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DC Insider: Beltway gridlock and the motorcycling community


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As Congress settles into another stretch where it appears increasingly likely few pieces of major legislation will get signed into law, I want to reflect on how this standstill could potentially affect the motorcycling community.

Let’s start with the bad.

The American Motorcyclist Association has been hard at work with several congressional offices to get bills passed that would require testing of E15 on motorcycles (H.R. 875 and S. 344), prevent the federal government from funding motorcycle-only-checkpoints (H.R. 1861), protect riders’ privacy (H.R. 2414) and reopen Cape Hatteras in North Carolina for responsible off-highway-vehicle use (S. 486).

This common sense legislation has little chance of being passed by the House and Senate and enacted into law in the current hyper-partisan environment.  

Additionally, with Congress at a standstill more and more decisions related to public lands access and highway safety are being made by unelected bureaucrats. This poses difficulties for motorcyclists because we have less influence on policies and are unable to hold decision makers responsible in the same manner as elected officials.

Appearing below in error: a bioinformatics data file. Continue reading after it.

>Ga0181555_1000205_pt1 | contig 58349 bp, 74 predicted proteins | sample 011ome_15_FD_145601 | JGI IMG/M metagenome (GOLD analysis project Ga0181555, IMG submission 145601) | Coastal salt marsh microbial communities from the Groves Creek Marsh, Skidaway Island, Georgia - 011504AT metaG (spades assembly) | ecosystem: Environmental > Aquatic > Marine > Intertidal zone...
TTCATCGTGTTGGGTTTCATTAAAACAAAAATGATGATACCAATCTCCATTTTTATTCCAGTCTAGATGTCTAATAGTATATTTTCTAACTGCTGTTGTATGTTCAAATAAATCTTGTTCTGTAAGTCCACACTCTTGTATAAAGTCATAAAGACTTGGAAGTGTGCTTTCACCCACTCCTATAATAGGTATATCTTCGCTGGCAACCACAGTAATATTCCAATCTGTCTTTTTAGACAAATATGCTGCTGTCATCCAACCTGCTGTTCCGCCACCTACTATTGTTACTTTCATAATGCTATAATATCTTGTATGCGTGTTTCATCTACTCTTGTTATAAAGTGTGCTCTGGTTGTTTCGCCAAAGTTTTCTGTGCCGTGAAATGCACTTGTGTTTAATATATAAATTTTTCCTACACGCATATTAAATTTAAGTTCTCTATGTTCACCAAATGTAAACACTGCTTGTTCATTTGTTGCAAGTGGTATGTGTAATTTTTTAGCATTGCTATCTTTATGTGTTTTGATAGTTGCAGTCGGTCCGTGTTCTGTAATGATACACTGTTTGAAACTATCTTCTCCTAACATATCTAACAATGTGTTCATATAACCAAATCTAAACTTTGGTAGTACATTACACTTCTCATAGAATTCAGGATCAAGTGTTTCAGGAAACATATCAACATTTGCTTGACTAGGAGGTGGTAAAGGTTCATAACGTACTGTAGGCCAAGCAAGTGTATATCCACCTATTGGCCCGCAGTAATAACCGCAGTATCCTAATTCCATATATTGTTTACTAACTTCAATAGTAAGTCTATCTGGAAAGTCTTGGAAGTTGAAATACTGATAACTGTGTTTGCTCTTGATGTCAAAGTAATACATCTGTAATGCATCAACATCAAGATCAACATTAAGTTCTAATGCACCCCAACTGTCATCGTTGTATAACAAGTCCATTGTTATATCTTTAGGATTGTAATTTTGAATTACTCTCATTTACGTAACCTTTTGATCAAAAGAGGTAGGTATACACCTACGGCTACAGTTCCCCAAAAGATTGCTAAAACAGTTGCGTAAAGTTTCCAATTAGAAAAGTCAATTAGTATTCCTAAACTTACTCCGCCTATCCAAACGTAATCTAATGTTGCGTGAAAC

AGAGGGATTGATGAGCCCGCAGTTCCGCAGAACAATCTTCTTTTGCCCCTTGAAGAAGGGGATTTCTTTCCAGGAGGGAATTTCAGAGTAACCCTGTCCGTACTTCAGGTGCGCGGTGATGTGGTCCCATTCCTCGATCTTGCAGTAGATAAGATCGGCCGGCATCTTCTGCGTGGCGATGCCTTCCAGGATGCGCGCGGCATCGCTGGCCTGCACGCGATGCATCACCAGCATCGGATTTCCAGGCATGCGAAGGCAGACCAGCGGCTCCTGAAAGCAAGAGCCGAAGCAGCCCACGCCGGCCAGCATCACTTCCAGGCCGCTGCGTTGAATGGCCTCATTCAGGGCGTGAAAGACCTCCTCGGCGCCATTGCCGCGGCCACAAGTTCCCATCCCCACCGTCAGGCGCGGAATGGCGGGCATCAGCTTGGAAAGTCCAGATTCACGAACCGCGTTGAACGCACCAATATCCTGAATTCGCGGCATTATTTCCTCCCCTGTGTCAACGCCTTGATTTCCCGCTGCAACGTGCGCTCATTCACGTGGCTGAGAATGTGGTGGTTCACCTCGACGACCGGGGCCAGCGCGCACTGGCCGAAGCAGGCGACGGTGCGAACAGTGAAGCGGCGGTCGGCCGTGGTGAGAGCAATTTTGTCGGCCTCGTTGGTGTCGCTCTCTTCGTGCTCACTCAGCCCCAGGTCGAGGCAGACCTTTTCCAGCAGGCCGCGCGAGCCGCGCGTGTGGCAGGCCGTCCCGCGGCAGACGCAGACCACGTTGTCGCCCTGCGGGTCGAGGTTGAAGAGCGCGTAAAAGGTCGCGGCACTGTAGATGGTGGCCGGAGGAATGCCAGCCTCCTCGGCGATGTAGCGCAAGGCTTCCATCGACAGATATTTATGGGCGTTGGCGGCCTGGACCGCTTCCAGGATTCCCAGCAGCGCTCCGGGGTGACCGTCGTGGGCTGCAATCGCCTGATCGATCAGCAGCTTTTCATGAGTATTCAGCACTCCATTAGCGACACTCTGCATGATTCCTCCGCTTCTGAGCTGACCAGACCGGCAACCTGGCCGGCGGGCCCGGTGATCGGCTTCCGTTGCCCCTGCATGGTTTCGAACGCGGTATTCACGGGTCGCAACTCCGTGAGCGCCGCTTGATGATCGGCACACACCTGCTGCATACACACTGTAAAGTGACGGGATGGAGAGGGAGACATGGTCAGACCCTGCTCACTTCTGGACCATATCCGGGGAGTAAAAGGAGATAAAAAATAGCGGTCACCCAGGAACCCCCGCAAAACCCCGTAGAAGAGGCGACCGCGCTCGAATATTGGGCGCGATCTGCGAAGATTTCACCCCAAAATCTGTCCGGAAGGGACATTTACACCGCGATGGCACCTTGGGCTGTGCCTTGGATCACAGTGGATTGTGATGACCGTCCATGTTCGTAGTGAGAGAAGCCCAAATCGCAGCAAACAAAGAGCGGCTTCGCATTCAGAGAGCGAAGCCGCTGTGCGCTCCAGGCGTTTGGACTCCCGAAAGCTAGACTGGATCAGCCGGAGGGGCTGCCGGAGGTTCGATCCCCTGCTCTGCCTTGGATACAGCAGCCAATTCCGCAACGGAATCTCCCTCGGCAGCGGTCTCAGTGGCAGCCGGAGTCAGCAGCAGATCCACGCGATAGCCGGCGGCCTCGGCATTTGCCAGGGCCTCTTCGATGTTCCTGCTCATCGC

Believe it or not, congressional gridlock actually has some upsides for the motorcycling community.

Partisan bickering will prevent America’s Red Rock Wilderness Act (S. 769 and H.R. 1630), the Northern Rockies Ecosystem Protection Act (H.R. 1187), and several other large Wilderness bills from being enacted. In total, these Wilderness bills would limit responsible OHV access to an area almost the size of the State of New York, and the AMA opposes them because they do not meet the strict definition of Wilderness established by Congress in 1964.

Additionally, Johnson Valley in California will remain open to off-highway recreationists because legislation is needed to conduct the land exchange necessary to remove  land from the federal Bureau of Land Management’s control. This will allow for the King of Hammers – along with many other events – to continue as it has in the past.

Finally, congressional efforts to increase tolling and restrict access to HOV/HOT lanes for on-highway motorcyclists will remain dormant.

What’s next? For the near future, it appears that gridlock in the Congress is here to stay. Whatever your politics, gridlock will effect on- and off-highway riders in some good and some not-so-good ways. The AMA government relations department will work hard to ensure the effects are positive. 

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